A Bench-scale Evaluation of the Removal of Selected Pharmaceuticals and Personal Care Products by UV and UV/H₂O₂ in Drinking Water Treatment
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A bench-scale study of the degradation of four selected pharmaceuticals and personal care products (PPCPs) was carried out using UV and UV/H₂O₂ treatment employing low pressure (LP) and medium pressure (MP) lamps. The target substances included the pharmaceutical compounds ibuprofen, naproxen, and gemfibrozil, along with the bactericide triclosan. There were four main objectives of the study, as follows: to evaluate the removal of the target compounds using UV irradiation alone and UV/H₂O₂, to determine the reaction kinetics for direct and indirect photolysis of each selected compound, to determine the influence of major water quality parameters on the efficacy of treatment, and to compare the applied UV and UV/H₂O₂ doses to those that have been found to be effective for disinfection and removal of taste and odour compounds, respectively. For initial ultra-pure water experiments the target compounds were spiked at concentrations of approximately 250 µg/L (~1 µM). In latter ultra-pure water experiments and in the partially-treated water experiments, the selected PPCPs were spiked at a lower range (c~500-1000 ng/L), which is more representative of reported environmental concentrations. In an ultra-pure water matrix, a high LP fluence of 1000 mJ/cm² caused only triclosan to substantially degrade. Furthermore, with LP-UV/H₂O₂ only triclosan and naproxen had average percent removals above 60% at a typical disinfection fluence of 40 mJ/cm² with 100 mg/L H₂O₂. Complete degradation of all four compounds in ultra-pure water was achieved with very high fluences (compared to those used for UV disinfection) with MP-UV alone (at or above 1000 mJ/cm²) or with relatively high fluences for MP-UV/H₂O₂ (200-300 mJ/cm²) with 10 mg/L H₂O₂. Overall, when compared at similar applied fluences, the MP lamp was much more effective than the LP lamp. Furthermore, the addition of H₂O₂ typically increased removal rates, in some cases substantially, through formation and subsequent reaction of the PPCP with the •OH radical. When target substances were treated all together in an ultra-pure water solution, removals were lower than when they were treated independently at the same individual concentrations (~250 µg/L) this may simply have been the result of a higher total contaminant concentration in solution, which lessened the availability of the •OH radical and incident UV irradiation for degradation of all compounds. On the other hand, removals were improved when the combined target compounds were present at a lower individual concentration range (~750 ng/L), which suggests that removals may be concentration driven, with reduced matrix effects seen at lower overall contaminant concentrations. Furthermore, during the partially-treated water experiments, variability in treatment performance was observed with differing water quality; however, it was not evident which specific quality parameters influenced treatment effectiveness. On the other hand, substantial and sometimes complete, degradation of the target compounds was still seen in the partially-treated water with high MP-UV/H₂O₂ doses (e.g. 300 mJ/cm² + 10 mg/L H₂O₂ and 500 + 10 mg/L H₂O₂). For the kinetic experiments, compounds were spiked individually in ultra-pure water (c~250 µg/L = ~1µM). The photolysis of the target compounds during treatment was assumed to be a pseudo-first-order reaction. Kinetic parameters were determined for both direct and indirect photolysis for both lamps. The calculated rate constants confirmed the importance of •OH radicals for degradation of these compounds, especially for ibuprofen and gemfibrozil. For ibuprofen and gemfibrozil, direct photolysis rate constants could not be determined for LP-UV because very little degradation was seen at the fluences tested. LP-UV direct phototlysis rate constants for naproxen and triclosan were 0.0002 and 0.0033 cm²/mJ, respectively. Overall rate constants describing degradation of the four compounds due to LP-UV/H₂O₂ ranged from 0.0049 to 0.0124 cm²/mJ. All four compounds had fluence-based reaction rate constants for MP-UV indirect photolysis of approximately 0.01 cm²/mJ, while MP-UV direct photolysis rate constants ranged between 0.0007-0.007 cm²/mJ, with ibuprofen having the lowest and triclosan the highest. The overall trends were similar to those seen by other researchers for the removal of taste and odour compounds. For example, fluences required for substantial removal were much higher than typical disinfection doses, the MP lamp was more effective than the LP lamp (when compared solely on a fluence-basis), and the addition of H₂O₂ improved removals. On the whole, UV/H₂O₂ appears to be a very promising technology for the removal of these selected PPCPs during drinking water treatment, and is likely to be equally effective for other, similar contaminants.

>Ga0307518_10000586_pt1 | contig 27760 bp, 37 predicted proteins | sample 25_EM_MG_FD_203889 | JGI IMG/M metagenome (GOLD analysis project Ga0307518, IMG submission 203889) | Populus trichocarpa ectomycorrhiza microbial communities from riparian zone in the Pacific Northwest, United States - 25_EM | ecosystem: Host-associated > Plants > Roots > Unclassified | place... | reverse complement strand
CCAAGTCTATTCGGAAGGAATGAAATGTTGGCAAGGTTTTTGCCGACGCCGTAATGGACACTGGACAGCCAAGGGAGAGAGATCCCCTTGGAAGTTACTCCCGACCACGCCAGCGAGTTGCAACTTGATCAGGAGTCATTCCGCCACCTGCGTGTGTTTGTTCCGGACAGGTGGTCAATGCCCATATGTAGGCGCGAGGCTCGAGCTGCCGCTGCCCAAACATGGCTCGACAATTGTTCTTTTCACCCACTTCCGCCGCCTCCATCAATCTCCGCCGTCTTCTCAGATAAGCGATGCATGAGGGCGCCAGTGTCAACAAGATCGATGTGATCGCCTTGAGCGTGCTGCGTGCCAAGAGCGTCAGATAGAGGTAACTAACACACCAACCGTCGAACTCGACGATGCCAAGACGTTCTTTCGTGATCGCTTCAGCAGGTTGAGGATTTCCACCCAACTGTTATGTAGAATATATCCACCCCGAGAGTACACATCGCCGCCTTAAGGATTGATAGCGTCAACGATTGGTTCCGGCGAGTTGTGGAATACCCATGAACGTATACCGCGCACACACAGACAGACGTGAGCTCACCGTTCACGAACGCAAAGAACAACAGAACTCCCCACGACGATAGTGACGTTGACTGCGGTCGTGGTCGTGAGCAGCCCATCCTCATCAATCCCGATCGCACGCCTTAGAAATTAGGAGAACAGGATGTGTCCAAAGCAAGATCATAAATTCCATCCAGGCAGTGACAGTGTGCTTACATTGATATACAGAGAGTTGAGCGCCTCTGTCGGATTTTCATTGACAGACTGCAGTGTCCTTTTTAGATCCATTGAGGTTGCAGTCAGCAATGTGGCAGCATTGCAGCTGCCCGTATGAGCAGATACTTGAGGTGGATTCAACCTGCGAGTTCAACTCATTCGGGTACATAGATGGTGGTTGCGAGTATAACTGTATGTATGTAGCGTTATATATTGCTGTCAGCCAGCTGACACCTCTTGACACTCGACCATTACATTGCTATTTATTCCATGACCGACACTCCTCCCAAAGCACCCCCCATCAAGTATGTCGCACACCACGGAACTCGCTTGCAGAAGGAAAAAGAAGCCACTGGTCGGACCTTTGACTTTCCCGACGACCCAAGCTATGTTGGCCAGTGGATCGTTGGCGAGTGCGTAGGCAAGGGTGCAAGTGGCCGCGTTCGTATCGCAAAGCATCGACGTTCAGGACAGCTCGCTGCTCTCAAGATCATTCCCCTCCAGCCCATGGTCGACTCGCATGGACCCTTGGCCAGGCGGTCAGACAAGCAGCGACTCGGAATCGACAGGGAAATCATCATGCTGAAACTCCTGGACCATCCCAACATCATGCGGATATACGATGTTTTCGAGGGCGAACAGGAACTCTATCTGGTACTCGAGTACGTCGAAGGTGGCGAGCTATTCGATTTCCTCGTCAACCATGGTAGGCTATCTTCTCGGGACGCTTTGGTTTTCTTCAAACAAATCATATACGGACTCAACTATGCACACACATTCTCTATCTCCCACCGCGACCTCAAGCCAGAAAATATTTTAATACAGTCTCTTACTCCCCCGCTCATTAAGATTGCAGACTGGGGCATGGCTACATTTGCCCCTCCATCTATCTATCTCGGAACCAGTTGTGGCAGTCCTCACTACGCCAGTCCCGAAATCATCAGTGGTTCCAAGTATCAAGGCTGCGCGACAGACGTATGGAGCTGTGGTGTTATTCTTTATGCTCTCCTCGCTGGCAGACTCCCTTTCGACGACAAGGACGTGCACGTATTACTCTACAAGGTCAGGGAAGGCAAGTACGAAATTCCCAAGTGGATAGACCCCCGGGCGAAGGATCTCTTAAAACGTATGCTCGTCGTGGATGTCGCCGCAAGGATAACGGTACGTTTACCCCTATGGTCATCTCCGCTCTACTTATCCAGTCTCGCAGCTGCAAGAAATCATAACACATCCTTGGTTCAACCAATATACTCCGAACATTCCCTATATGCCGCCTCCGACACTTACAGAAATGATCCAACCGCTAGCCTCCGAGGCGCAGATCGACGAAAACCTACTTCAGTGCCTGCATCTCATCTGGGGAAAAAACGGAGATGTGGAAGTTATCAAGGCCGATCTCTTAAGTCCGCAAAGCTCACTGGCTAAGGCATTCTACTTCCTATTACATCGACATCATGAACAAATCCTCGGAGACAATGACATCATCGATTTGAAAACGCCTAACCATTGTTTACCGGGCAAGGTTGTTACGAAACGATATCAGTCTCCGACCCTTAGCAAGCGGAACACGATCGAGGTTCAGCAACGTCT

Cite this version of the work
Quinn Kathleen Crosina (2006). A Bench-scale Evaluation of the Removal of Selected Pharmaceuticals and Personal Care Products by UV and UV/H₂O₂ in Drinking Water Treatment. UWSpace. http://hdl.handle.net/10012/2632